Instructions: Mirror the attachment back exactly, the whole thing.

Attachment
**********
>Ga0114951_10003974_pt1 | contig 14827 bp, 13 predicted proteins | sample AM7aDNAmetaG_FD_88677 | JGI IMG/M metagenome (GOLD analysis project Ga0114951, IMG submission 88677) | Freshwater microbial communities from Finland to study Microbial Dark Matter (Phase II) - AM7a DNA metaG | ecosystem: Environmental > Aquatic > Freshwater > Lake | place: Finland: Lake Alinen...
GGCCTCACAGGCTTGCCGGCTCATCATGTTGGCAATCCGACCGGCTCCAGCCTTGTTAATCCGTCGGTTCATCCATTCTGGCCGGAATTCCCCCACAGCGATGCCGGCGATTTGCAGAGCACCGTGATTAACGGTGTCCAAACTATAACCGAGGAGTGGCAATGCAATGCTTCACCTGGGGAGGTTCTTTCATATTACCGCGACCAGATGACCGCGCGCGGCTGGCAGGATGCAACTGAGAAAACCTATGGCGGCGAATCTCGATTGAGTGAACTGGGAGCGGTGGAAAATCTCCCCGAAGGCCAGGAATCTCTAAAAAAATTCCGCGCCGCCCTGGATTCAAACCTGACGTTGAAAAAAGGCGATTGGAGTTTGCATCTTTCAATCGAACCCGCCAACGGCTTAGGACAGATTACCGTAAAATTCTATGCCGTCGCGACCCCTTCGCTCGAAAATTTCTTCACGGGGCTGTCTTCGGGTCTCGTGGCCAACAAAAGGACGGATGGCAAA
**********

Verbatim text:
>Ga0114951_10003974_pt1 | contig 14827 bp, 13 predicted proteins | sample AM7aDNAmetaG_FD_88677 | JGI IMG/M metagenome (GOLD analysis project Ga0114951, IMG submission 88677) | Freshwater microbial communities from Finland to study Microbial Dark Matter (Phase II) - AM7a DNA metaG | ecosystem: Environmental > Aquatic > Freshwater > Lake | place: Finland: Lake Alinen...
GGCCTCACAGGCTTGCCGGCTCATCATGTTGGCAATCCGACCGGCTCCAGCCTTGTTAATCCGTCGGTTCATCCATTCTGGCCGGAATTCCCCCACAGCGATGCCGGCGATTTGCAGAGCACCGTGATTAACGGTGTCCAAACTATAACCGAGGAGTGGCAATGCAATGCTTCACCTGGGGAGGTTCTTTCATATTACCGCGACCAGATGACCGCGCGCGGCTGGCAGGATGCAACTGAGAAAACCTATGGCGGCGAATCTCGATTGAGTGAACTGGGAGCGGTGGAAAATCTCCCCGAAGGCCAGGAATCTCTAAAAAAATTCCGCGCCGCCCTGGATTCAAACCTGACGTTGAAAAAAGGCGATTGGAGTTTGCATCTTTCAATCGAACCCGCCAACGGCTTAGGACAGATTACCGTAAAATTCTATGCCGTCGCGACCCCTTCGCTCGAAAATTTCTTCACGGGGCTGTCTTCGGGTCTCGTGGCCAACAAAAGGACGGATGGCAAA